As our Los Angeles employee misclassification attorneys can explain, at issue is the fact that the firms are treating their workers as if they are independent contractors as opposed to employees. The state attorney general’s office filed the lawsuit, and is joined by several other city attorneys, including Los Angeles.
The law is California Assembly Bill 5, known as AB5 for short or “the gig worker law.” It was passed last fall and went into effect Jan. 1st.
California Employee Misclassification Cheats Workers
The problem with employee misclassification is that those classified as independent contractors are denied a long list of advantages and benefits that are owed by law to those classified as employees. These include things like workers’ compensation, unemployment, unionization rights, benefits, overtime, breaks, sick pay and more. Companies in California can shave millions off their costs each year by wrongly classifying workers.
The state statute codified into law the California Supreme Court’s landmark decision in Dynamex Operations West, Inc. v. Superior Court. In that case, the court adopted what’s now called the ABC test to determine whether a worker is an independent contractor or an employee. The test asks whether an employee:
- Is directed/controlled by the company in connection with the performance of their work.
- Performs work outside the company’s usual business.
- Engages in an independent business, trade, occupation or profession.
If the answer to these three questions is yes, the worker is an independent contractor. If the answer is no, the worker is an employee.
If a company classifies workers as independent contractors instead of employees and is challenged, the burden of proof is on the business to prove it. However, more than 50 professions and industries are exempt, including :
- Insurance agents
- Real estate agents
- Transportation businesses
- Business-to-business contractors (assuming they meet a set of 12 specific requirements)
- Referral agencies (assuming they meet 10 specific requirements)
App-based drivers aren’t on that list, but Uber and Lyft, along with Postmates, DoorDash and Instacart have collectively poured more than $100 million into a ballot initiative that would ask voters whether they should be granted an exemption. (Instacart is currently facing similar litigation brought by the San Diego city attorney.)
California isn’t the only place to grapple with this issue, and several other states are beginning to follow our lead.
The Case Against Uber and Lyft
In announcing the state’s lawsuit filed earlier this month against Uber and Lyft, California Attorney General Xavier Becerra called employee misclassification a “massive, unlawful … scheme” that he intends to bring to an end.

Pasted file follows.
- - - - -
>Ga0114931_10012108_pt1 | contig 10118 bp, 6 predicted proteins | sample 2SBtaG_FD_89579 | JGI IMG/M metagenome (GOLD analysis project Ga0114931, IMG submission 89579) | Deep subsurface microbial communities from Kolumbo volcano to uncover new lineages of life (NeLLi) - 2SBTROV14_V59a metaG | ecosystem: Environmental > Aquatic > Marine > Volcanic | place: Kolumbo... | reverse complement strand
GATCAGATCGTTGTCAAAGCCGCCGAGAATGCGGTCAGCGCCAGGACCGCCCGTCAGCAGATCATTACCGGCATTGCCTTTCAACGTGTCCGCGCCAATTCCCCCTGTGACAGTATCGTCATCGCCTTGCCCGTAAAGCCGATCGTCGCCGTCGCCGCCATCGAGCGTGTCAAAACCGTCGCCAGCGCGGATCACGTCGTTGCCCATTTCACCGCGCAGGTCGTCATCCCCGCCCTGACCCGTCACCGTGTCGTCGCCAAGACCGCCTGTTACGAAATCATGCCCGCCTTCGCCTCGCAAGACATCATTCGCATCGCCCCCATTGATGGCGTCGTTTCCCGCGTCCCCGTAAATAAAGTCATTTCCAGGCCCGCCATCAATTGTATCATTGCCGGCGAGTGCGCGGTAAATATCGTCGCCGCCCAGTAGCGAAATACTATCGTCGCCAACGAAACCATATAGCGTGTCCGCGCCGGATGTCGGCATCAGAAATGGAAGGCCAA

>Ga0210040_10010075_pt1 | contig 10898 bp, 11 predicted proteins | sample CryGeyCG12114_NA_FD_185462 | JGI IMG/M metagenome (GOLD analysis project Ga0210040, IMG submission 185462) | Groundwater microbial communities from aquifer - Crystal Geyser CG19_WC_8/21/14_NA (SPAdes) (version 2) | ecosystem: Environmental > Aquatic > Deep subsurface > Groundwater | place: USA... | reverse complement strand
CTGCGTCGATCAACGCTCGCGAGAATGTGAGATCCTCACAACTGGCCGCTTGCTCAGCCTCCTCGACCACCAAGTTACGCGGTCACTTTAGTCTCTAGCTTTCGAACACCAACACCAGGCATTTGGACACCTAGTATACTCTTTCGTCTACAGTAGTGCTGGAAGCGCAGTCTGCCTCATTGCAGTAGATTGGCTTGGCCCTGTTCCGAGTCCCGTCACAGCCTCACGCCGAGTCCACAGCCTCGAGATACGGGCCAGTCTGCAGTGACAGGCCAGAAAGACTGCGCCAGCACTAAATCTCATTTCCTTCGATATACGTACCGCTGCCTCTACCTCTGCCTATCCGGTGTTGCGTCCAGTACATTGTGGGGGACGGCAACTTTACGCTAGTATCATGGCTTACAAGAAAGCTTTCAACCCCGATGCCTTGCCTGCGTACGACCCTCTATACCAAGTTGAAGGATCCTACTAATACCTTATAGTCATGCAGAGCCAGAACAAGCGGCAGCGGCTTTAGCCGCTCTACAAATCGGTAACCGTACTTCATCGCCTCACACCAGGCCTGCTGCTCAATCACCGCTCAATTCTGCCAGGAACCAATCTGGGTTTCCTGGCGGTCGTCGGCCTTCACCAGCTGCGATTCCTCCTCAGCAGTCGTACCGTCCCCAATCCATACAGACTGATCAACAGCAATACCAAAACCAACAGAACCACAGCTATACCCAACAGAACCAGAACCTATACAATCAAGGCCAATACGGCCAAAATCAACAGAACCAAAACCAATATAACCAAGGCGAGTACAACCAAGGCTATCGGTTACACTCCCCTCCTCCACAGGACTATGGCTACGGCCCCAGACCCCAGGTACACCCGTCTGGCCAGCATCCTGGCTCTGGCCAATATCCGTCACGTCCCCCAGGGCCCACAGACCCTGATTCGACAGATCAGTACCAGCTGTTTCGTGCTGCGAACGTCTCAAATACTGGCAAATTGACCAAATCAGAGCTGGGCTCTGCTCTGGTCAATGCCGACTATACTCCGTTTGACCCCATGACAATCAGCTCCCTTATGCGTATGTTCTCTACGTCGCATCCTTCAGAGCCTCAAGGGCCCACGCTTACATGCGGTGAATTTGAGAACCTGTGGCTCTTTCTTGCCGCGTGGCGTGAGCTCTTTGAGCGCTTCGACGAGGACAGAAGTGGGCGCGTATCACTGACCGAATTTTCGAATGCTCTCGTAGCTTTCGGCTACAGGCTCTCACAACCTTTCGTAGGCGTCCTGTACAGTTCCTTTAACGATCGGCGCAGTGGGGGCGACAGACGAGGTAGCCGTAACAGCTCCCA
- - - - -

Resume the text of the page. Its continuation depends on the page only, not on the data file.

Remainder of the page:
Tension on this issue had been brewing for some time, However, it was the companies’ denial of unemployment benefits to drivers during the pandemic – and the relief those drivers were able to secure through the Coronavirus Aid, Relief and Economic Security (CARES) Act – that served as evidence the companies are sidestepping their duty to workers and forcing taxpayers to foot the bill.
The rideshare companies insist, as they always have, that they are technology firms that simply connect independent drivers with people who need a ride. They insist drivers perform work outside of their typical course of business.
If the state wins its case, the firms say they’ll have no choice but to reduce worker flexibility, something they say is a major incentive for drivers. The San Francisco city attorney called this assertion “a lie,” noting there is nothing in AB5 that says companies have to give up flexible work schedules. The ballot initiative they’ve proposed would concede a health care subsidy, minimum earning guarantees, occupational accident insurance and reimbursement for vehicle-related expenses. It does not, however, allow for unionization/collective bargaining.
As it is, pay out-of-pocket for a host of work-related expenses, such as gas, vehicle maintenance and insurance. Several academic studies have concluded rideshare drivers consistently make less than minimum wage, which in California is $13 hourly. In some cities, like Los Angeles, it’s even higher.
If you believe your employer engaged in employee misclassification, employment attorneys at Nassiri Law Group, practicing in Orange County, Riverside and Los Angeles. Call 714-937-2020.
Uber and Lyft face landmark lawsuit over gig worker classification, May 5, 2020, By Cyrus Farivar and Olivia Solon, NBC News